Great Regret

Five Ways to Fight the Great Regret 

by Heather Rollins, Alchemer’s VP of HR

Attracting and retaining employees is difficult; here are steps for what comes after the Great Resignation.

It seems what comes after the Great Resignation is the Great Regret. Job swappers are finding that the new gig is less than they expected. 

A new PwC study finds that one in five workers is likely or extremely likely to switch jobs in 2022; a continuation of a trend that started in 2020. Sure, some are satisfied with the move (Bloomberg reports that competition is still fierce for top talent), but many are feeling regret about moving on.  

Many who have switched have found the grass not necessarily greener. Job search site the Muse reports that 72% have experienced “Shift Shock” — surprise or regret at the new position or company. Job jumpers are not nearly as happy as they thought they would be. 

If you are an HR leader tasked with retaining top talent, this is currently something of a perfect storm. People are still quitting (4M/month for the last year according to Bureau of Labor Statistics reports), but hiring the perfect candidate remains just as difficult, as it has for the past two years. 

Here are a few ideas for HR leaders to help keep a better pulse on their current staff, retain top talent, and even generate a few net-new candidates. 

Why Workers Regret the Change 

A recently released Joblist survey highlights why some people regret quitting their jobs. 26% of “job seekers who quit their previous job” regret their decision, according to Joblist’s second quarter of 2022 report. BusinessInsider reports that the basis for the regret lies in three key areas: 

  1. They quit in hopes of finding a better job — but that didn’t happen. 
  2. The new job simply wasn’t what they thought it would be. 
  3. They miss former colleagues or positions. 

Personally, I have moved on from jobs for the same reasons and felt many of the same things. I can hardly blame job-switchers for trying to get the best deal. But likewise, HR leaders should have an honest conversation about the ramifications of these trends.  

At Alchemer, we use our survey software and an applicant tracking system to retain and attract top talent. Just this software is enough to start to combat these trends. We’re able to use software and some “elbow grease” to create the type of environment that attracts new workers and feels safe and secure for current employees. 

5 Ways to Fight the Great Regret 

Here are five things almost any business can do to improve their relationship with employees. If you want to survive and thrive in HR during the Great Regret, you would be well-advised to try these suggestions: 

One: Send and report back engagement surveys, then take action. Regular engagement surveys are critical, but it’s just as important to report back the results of these surveys. Our quarterly engagement surveys not only help to collect and track employee sentiment, but they lead to company-wide goals for the following quarter. Tracking patterns and using these to create our action items for the future helps to quell dissatisfaction and promote trust. Reporting back our progress on action items reinforces these messages and holds our teams accountable.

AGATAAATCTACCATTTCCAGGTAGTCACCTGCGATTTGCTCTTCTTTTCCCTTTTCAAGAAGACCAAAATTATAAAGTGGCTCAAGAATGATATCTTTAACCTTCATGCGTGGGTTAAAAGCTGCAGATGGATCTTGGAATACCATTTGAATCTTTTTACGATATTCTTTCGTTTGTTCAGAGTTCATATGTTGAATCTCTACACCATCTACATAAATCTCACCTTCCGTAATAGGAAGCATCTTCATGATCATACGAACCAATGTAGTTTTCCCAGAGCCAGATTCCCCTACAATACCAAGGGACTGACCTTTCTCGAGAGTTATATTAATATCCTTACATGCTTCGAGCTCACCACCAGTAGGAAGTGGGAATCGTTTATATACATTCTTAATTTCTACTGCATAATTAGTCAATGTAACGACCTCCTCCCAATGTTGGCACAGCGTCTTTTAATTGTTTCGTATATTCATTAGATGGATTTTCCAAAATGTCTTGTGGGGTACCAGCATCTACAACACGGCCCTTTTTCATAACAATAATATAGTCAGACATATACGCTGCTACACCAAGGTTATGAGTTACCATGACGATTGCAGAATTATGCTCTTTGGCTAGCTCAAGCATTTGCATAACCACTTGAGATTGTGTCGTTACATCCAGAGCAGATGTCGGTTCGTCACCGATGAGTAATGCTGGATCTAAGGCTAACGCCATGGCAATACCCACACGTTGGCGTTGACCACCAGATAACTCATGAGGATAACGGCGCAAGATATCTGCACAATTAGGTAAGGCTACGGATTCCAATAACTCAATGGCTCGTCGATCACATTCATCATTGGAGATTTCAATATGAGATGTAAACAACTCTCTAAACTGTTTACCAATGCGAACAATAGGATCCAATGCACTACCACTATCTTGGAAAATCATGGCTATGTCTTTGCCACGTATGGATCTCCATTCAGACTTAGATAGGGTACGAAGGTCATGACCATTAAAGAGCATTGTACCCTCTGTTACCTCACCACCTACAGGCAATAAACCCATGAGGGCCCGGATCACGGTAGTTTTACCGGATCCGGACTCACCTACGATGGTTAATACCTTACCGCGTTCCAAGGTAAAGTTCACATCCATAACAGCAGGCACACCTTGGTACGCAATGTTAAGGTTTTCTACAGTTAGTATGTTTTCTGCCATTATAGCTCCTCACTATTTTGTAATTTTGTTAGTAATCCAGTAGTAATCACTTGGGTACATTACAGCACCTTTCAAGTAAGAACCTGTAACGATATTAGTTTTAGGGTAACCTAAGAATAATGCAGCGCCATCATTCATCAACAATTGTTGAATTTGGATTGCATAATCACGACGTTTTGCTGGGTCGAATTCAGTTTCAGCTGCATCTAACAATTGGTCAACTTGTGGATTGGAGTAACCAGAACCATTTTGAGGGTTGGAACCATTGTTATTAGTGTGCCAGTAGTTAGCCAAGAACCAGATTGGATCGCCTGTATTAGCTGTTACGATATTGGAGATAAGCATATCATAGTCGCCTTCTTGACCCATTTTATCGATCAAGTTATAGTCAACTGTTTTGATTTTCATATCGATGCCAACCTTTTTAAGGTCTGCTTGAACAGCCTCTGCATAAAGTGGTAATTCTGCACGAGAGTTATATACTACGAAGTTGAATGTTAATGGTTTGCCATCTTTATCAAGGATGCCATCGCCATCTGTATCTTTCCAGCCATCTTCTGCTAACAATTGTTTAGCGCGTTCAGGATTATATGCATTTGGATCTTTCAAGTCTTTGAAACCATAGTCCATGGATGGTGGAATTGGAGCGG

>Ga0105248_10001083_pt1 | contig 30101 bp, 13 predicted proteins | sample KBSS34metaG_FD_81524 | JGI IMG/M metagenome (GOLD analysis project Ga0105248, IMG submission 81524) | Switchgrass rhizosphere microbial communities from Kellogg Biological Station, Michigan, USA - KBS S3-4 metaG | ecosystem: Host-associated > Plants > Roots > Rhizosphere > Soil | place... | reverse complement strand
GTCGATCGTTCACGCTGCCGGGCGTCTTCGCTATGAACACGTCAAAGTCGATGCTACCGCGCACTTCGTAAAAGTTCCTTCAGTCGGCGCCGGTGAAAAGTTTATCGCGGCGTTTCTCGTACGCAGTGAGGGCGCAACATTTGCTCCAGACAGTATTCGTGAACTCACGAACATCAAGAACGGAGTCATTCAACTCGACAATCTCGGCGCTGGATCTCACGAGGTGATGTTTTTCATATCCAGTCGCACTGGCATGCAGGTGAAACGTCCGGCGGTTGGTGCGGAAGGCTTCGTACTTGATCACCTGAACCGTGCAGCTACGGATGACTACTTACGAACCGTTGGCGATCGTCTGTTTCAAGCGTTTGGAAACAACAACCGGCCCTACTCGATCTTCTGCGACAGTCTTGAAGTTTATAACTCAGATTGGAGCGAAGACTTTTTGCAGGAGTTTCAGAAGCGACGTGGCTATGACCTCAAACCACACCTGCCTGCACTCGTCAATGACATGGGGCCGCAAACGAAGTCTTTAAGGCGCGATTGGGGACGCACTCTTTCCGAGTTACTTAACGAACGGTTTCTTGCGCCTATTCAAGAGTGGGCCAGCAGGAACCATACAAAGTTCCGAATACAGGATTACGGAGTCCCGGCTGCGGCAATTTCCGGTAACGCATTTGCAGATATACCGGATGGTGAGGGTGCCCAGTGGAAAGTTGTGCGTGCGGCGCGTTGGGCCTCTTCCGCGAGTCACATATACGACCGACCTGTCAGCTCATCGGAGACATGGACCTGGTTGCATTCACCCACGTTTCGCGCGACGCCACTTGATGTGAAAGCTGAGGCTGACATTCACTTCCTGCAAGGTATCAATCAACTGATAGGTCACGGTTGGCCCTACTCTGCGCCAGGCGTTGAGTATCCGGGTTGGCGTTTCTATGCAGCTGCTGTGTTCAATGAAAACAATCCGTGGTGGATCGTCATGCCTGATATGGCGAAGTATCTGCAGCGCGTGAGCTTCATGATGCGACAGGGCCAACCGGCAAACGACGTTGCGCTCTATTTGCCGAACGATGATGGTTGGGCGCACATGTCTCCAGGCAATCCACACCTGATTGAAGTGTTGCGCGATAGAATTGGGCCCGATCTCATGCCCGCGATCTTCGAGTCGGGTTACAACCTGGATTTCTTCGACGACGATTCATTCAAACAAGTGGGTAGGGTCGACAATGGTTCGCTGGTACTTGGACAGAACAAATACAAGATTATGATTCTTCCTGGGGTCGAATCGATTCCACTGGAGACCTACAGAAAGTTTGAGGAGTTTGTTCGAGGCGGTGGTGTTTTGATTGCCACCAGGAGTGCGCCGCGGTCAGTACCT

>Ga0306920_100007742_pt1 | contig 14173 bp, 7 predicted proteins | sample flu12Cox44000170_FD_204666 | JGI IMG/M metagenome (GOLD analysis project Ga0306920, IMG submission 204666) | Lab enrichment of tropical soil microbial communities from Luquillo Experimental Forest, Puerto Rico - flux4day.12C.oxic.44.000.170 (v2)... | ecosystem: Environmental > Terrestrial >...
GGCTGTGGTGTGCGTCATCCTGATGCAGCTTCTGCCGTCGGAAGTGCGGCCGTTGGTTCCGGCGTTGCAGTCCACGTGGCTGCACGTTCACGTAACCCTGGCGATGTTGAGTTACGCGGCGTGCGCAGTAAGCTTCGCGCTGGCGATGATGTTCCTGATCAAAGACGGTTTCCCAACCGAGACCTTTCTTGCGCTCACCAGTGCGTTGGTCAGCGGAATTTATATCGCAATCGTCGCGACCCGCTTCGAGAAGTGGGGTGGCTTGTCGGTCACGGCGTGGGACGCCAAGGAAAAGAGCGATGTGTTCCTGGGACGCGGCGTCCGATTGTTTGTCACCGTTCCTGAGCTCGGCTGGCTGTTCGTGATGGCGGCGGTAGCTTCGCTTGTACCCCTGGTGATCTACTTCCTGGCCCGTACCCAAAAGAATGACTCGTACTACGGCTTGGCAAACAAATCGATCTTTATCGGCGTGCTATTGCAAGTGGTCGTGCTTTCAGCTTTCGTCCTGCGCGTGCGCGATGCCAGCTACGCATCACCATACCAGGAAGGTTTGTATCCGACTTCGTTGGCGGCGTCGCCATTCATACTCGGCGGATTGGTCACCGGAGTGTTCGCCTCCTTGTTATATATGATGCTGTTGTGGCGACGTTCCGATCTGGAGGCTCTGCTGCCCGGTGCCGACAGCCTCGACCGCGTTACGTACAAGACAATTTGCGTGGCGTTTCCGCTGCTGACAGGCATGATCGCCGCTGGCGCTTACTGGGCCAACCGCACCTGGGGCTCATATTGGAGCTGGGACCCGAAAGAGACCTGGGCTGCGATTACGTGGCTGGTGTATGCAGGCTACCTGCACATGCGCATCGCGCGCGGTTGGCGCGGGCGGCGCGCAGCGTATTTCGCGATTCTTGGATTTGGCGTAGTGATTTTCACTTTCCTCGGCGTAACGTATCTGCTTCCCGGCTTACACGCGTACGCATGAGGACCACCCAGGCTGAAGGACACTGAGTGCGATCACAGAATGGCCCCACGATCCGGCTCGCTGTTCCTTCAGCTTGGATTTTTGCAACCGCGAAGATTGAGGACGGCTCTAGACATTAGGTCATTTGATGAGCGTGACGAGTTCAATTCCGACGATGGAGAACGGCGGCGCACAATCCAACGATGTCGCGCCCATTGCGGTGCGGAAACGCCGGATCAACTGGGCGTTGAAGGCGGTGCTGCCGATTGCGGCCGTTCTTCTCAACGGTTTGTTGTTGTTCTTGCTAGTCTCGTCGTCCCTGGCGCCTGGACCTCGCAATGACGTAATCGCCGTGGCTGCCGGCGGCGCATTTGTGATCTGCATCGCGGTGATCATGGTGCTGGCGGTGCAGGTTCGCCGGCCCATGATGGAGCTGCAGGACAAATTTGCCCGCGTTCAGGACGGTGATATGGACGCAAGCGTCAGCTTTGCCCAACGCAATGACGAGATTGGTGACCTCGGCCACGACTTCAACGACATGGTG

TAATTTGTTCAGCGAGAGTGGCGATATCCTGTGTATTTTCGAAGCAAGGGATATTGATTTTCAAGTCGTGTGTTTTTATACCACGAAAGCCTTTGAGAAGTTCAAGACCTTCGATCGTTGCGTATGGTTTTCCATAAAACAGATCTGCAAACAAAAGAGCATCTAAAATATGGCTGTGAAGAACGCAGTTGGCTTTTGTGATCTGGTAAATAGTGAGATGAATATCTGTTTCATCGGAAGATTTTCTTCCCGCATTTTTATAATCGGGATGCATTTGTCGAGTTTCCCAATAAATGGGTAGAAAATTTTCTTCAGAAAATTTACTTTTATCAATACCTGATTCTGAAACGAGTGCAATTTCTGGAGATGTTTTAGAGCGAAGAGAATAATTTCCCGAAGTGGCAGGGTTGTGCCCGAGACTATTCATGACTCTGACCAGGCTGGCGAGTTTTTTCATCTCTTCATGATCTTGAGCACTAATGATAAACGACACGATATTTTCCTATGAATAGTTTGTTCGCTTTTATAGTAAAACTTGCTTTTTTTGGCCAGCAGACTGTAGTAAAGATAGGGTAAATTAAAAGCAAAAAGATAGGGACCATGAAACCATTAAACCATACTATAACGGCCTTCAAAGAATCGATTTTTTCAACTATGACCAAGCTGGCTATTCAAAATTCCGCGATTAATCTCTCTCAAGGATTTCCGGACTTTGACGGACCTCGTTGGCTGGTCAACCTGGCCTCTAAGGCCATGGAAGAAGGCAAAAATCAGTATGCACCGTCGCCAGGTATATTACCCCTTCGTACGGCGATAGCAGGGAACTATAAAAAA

Two: Send and act on pulse surveys. In a recent Spiceworks article, I mentioned how pulse surveys can encourage trust and reduce stress in the workplace. At Alchemer, we regularly pair engagement surveys with less-formal pulse surveys to get more recent and sometimes passionate responses. Oftentimes, we get ahead of any feelings of resentment before they turn into bigger issues.  

Three. Promote internally. One of the best ways not to lose top talent is by helping them understand the corporate structure they can now climb. Internal promotion sends a strong message to both the employee and those around them about the type of opportunities that exist at the company. (Last year, Alchemer celebrated 27 internal promotions, a new record for us.) 

Four: Establish contact with former employees. None of the regrets listed above sound strange to me; I wouldn’t fault someone for trying to get a better job or hoping a job would be something more than it is. Former employees can be a valuable source of new applicants — either directly or indirectly. Alchemer has hired several boomerang employees. I encourage managers to stay in touch with top talent who have left, knowing the move may not be permanent.  

Five: Promote your benefits via the employee’s channel of choice. We made sure our benefits platform acted as a robust communication channel, ensuring employees could make more-informed decisions. We pair that with regular emails and Slack messages. By doing so, we provide a valuable resource to employees, but we also subtly promote our benefits as a reason to stay.  

HR during Unpredictable Times 

It is end of Q3 2022 — our situation has changed. Rather than ease off the pressure, I would argue the job market has gotten more difficult in a nuanced way.  

Now, virtually everyone who wants to work is able to work. But economic and political uncertainty has increased. Bloomberg Economics’s model says there’s a 100% probability there will be a recession by the start of 2024. Uncertainty is increasing. Things are heating up rather than cooling down for those interested in still working. 

HR teams will be pressured to retain top talent and attract new stars to the organization in a very tough environment. I recommend that HR leaders use their technology and time to stay close to employees using these five tips. No one expects to be part of the Great Regret, but there are ways to survive and thrive during these interesting times.  

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